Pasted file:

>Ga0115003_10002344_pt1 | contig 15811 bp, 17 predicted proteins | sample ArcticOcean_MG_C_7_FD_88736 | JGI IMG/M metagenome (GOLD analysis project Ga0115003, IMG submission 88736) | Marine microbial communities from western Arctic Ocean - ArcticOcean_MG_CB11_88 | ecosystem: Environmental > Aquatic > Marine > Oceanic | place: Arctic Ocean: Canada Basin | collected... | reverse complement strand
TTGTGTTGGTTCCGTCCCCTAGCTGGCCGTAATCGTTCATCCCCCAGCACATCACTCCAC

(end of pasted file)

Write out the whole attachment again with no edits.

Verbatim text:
>Ga0115003_10002344_pt1 | contig 15811 bp, 17 predicted proteins | sample ArcticOcean_MG_C_7_FD_88736 | JGI IMG/M metagenome (GOLD analysis project Ga0115003, IMG submission 88736) | Marine microbial communities from western Arctic Ocean - ArcticOcean_MG_CB11_88 | ecosystem: Environmental > Aquatic > Marine > Oceanic | place: Arctic Ocean: Canada Basin | collected... | reverse complement strand
TTGTGTTGGTTCCGTCCCCTAGCTGGCCGTAATCGTTCATCCCCCAGCACATCACTCCAC